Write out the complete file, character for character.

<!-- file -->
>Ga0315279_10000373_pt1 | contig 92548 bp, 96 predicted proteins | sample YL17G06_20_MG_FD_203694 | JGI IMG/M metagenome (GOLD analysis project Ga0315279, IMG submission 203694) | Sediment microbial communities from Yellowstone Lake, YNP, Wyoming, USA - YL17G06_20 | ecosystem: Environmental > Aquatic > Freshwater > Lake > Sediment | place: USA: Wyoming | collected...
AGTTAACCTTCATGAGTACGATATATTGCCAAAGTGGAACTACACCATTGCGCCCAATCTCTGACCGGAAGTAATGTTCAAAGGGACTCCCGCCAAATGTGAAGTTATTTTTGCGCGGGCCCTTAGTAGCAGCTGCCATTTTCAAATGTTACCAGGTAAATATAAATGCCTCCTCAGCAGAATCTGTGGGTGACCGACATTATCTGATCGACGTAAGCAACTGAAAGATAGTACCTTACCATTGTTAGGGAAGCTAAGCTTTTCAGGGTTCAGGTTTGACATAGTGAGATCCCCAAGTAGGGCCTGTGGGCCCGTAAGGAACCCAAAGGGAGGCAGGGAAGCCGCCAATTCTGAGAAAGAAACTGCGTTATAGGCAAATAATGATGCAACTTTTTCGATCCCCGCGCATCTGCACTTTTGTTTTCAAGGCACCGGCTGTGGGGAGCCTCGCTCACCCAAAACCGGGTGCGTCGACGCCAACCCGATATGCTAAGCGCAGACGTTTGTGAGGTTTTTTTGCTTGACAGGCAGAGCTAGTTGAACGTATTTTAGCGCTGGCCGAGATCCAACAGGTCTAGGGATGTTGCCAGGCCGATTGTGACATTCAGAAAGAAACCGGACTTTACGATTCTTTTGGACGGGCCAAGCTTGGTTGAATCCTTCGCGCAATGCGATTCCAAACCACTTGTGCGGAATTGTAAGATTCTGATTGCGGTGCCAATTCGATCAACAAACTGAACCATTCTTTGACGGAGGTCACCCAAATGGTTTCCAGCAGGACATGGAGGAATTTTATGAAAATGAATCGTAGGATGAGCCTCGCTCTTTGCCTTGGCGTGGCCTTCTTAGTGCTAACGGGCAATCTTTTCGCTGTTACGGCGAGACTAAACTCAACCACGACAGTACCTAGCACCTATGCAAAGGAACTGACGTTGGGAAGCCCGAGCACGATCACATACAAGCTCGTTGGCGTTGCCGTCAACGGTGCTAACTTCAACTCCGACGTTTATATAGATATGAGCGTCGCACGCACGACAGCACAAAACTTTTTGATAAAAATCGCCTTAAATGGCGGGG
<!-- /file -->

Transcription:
>Ga0315279_10000373_pt1 | contig 92548 bp, 96 predicted proteins | sample YL17G06_20_MG_FD_203694 | JGI IMG/M metagenome (GOLD analysis project Ga0315279, IMG submission 203694) | Sediment microbial communities from Yellowstone Lake, YNP, Wyoming, USA - YL17G06_20 | ecosystem: Environmental > Aquatic > Freshwater > Lake > Sediment | place: USA: Wyoming | collected...
AGTTAACCTTCATGAGTACGATATATTGCCAAAGTGGAACTACACCATTGCGCCCAATCTCTGACCGGAAGTAATGTTCAAAGGGACTCCCGCCAAATGTGAAGTTATTTTTGCGCGGGCCCTTAGTAGCAGCTGCCATTTTCAAATGTTACCAGGTAAATATAAATGCCTCCTCAGCAGAATCTGTGGGTGACCGACATTATCTGATCGACGTAAGCAACTGAAAGATAGTACCTTACCATTGTTAGGGAAGCTAAGCTTTTCAGGGTTCAGGTTTGACATAGTGAGATCCCCAAGTAGGGCCTGTGGGCCCGTAAGGAACCCAAAGGGAGGCAGGGAAGCCGCCAATTCTGAGAAAGAAACTGCGTTATAGGCAAATAATGATGCAACTTTTTCGATCCCCGCGCATCTGCACTTTTGTTTTCAAGGCACCGGCTGTGGGGAGCCTCGCTCACCCAAAACCGGGTGCGTCGACGCCAACCCGATATGCTAAGCGCAGACGTTTGTGAGGTTTTTTTGCTTGACAGGCAGAGCTAGTTGAACGTATTTTAGCGCTGGCCGAGATCCAACAGGTCTAGGGATGTTGCCAGGCCGATTGTGACATTCAGAAAGAAACCGGACTTTACGATTCTTTTGGACGGGCCAAGCTTGGTTGAATCCTTCGCGCAATGCGATTCCAAACCACTTGTGCGGAATTGTAAGATTCTGATTGCGGTGCCAATTCGATCAACAAACTGAACCATTCTTTGACGGAGGTCACCCAAATGGTTTCCAGCAGGACATGGAGGAATTTTATGAAAATGAATCGTAGGATGAGCCTCGCTCTTTGCCTTGGCGTGGCCTTCTTAGTGCTAACGGGCAATCTTTTCGCTGTTACGGCGAGACTAAACTCAACCACGACAGTACCTAGCACCTATGCAAAGGAACTGACGTTGGGAAGCCCGAGCACGATCACATACAAGCTCGTTGGCGTTGCCGTCAACGGTGCTAACTTCAACTCCGACGTTTATATAGATATGAGCGTCGCACGCACGACAGCACAAAACTTTTTGATAAAAATCGCCTTAAATGGCGGGG